Exposure compensation in manual is, or I should say was, a debated issue at the onset of the K Series DSLRs.

I started with an *istD, which allowed for exposure compensation in manual, and this was useful as you can imagine, if you have an exposure error, that is always persistent, on a lens, then even in manual you want to zero out the error, BUT, the K10D, and I believe later cameras, does not use the exposure compensation in manual even if you dial it up. Somebody thought, manual is manual, why, would you ever want to have an automated compensation in manual.

I think they were wrong, in the same manner as those same programmers who decided at the onset of the K5 that insulated lens mounts = no lens installed, hence no diaphragm activation.

Unfortunately, the changes have been made, gradually making the cameras in some regards less useful.

RICOH ARE YOU LISTENING TO THIS?

06-15-2015, 10:58 AM   #5
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QuoteOriginally posted by enoeske Quote
Exposure compensation just changes the centering of the meter.
Yep!

QuoteOriginally posted by GryphonPhotoCat Quote
From what I've seen... When in Manual mode - if you use exposure compensation - it simply changes the outcome if you keep the meter at 0
Yep!

QuoteOriginally posted by Lowell Goudge Quote
BUT, the K10D, and I believe later cameras, does not use the exposure compensation in manual even if you dial it up.
Huh? As you note, EV compensation is not available in M mode on the K10D and some other models. After all, manual is manual, right? And with the EV scale nicely visible in the viewfinder, it is easy enough to apply whatever compensation you might need. At least that is the theory, though it does not work so well for the case you give. The matter was resolved on the K20D and subsequent flagship models with behavior being as described above. All Pentax cameras since 2012 (entry and mid-level included) support EV compensation in M mode.


Steve

Last edited by stevebrot; 06-15-2015 at 11:09 AM.
06-15-2015, 12:02 PM   #6
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Easy enough to determine the EFFECT of any adjustment with a few test shots -- and it's the effect that's important.
06-15-2015, 12:35 PM   #7
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QuoteOriginally posted by stevebrot Quote
Yep!



Yep!



Huh? As you note, EV compensation is not available in M mode on the K10D and some other models. After all, manual is manual, right? And with the EV scale nicely visible in the viewfinder, it is easy enough to apply whatever compensation you might need. At least that is the theory, though it does not work so well for the case you give. The matter was resolved on the K20D and subsequent flagship models with behavior being as described above. All Pentax cameras since 2012 (entry and mid-level included) support EV compensation in M mode.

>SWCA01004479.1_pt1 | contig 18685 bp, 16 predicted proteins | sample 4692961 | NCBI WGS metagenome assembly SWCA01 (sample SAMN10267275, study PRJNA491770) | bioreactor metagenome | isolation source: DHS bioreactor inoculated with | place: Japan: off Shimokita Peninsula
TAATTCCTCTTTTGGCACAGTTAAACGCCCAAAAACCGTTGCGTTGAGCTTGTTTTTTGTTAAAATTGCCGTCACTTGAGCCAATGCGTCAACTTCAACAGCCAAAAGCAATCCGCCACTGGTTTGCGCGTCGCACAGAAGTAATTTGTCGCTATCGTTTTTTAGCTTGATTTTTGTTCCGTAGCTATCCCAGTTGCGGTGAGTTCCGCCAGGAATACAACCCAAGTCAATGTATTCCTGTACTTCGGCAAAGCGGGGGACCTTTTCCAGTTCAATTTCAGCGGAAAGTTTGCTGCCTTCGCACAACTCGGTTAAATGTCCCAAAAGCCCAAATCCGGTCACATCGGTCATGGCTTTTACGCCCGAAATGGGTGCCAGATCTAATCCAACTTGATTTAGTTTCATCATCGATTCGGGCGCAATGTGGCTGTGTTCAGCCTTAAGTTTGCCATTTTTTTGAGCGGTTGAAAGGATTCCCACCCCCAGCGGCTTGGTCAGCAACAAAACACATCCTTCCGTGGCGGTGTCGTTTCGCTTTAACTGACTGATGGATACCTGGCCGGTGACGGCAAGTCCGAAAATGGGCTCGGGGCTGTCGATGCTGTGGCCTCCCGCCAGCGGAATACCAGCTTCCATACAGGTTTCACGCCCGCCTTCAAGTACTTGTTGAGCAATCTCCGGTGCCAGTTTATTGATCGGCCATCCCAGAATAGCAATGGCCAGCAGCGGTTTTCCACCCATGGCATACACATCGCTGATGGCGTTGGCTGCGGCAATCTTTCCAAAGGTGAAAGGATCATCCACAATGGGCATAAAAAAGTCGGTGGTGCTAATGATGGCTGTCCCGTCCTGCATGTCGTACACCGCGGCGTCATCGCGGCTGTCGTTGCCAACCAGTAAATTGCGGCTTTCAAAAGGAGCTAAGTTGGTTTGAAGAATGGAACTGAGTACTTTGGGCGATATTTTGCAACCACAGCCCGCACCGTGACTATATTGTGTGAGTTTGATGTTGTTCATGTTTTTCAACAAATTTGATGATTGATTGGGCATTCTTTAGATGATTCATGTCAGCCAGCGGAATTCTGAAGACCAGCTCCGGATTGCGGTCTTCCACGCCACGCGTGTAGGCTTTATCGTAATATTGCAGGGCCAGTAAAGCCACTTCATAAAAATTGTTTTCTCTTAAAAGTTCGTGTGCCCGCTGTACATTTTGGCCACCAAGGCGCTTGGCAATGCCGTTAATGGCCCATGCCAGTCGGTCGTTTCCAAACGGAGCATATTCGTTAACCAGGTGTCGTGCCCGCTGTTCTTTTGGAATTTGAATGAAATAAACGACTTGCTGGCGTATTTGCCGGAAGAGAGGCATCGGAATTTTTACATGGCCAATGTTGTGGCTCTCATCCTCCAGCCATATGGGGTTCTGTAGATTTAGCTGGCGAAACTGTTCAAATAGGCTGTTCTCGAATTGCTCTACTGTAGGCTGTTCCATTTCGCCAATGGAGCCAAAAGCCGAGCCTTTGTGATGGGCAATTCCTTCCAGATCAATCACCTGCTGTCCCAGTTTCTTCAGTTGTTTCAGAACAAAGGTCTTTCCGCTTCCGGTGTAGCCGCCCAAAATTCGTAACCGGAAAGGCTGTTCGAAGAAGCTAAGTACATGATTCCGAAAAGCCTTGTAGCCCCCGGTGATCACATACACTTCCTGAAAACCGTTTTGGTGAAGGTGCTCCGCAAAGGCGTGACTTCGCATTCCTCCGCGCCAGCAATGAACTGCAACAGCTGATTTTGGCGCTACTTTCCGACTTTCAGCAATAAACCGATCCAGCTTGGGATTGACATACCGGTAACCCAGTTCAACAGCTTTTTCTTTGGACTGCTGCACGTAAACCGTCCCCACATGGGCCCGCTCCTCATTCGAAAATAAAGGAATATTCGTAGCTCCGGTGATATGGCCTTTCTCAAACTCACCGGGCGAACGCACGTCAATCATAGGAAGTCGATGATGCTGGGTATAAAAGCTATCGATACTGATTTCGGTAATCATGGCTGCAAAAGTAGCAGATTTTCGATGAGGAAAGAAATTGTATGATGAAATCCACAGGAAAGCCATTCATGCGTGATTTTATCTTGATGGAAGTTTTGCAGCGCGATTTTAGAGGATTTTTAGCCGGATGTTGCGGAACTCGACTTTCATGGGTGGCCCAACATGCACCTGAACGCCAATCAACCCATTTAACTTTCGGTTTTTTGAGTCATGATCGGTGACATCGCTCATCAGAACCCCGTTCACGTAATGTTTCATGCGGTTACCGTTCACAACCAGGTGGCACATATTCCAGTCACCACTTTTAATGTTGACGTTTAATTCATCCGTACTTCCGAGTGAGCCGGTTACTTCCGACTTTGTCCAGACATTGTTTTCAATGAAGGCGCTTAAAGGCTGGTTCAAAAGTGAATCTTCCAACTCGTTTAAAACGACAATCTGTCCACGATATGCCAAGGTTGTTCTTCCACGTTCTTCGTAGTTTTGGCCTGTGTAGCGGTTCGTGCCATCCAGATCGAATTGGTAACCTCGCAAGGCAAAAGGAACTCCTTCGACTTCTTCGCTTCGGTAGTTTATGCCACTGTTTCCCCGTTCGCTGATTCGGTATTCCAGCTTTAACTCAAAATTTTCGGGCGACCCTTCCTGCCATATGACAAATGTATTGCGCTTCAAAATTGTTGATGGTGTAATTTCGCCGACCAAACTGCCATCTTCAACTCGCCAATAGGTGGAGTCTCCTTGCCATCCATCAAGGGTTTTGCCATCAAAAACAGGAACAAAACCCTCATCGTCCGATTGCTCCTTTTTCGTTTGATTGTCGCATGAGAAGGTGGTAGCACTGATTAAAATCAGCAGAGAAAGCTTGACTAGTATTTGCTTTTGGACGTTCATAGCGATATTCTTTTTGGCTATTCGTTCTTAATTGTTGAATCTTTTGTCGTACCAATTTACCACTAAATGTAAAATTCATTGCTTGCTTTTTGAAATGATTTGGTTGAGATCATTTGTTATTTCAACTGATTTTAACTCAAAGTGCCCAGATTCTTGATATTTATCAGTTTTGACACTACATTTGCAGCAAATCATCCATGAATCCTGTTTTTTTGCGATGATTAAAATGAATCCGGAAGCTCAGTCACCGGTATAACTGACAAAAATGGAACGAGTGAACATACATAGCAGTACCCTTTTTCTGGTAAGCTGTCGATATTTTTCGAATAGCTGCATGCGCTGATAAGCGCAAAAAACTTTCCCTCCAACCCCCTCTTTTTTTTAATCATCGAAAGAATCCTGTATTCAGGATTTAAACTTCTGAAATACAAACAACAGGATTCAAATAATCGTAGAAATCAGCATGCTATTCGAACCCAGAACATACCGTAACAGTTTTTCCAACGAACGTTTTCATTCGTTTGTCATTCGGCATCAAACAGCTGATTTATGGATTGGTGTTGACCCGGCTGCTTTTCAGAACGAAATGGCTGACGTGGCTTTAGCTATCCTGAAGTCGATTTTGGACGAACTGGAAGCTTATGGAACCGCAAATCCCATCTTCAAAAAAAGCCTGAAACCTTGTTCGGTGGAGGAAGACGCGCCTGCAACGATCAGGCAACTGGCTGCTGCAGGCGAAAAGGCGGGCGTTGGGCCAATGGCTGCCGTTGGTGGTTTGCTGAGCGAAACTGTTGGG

The K-01 does not, which I miss. It is very useful when using manual K glass in M mode where you use the green button to set the shutter speed. On the K-5, I can dial in any Ev Comp for those lenses and it then is having a real practical effect, whereas without that feature (like on the K-01) I need to manually move the exposure up or down every time I re-meter...
06-15-2015, 01:12 PM   #8
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The K-x does not allow EV compensation in M mode either. And I believe it's not available on my K-30 either.

06-15-2015, 02:23 PM   #9
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QuoteOriginally posted by sholtzma Quote
This leads to the question, how is exposure compensation working when the photographer controls all of the exposure triangle?
Exposure compensation doesn't do anything unless at least one side of the exposure triangle is controlled by the camera, but Pentax Hyper-Manual mode includes some automatic features that can be combined with exposure compensation.
The green button can be used in manual mode for setting exposure. And this can become a very powerful feature combined with exposure compensation.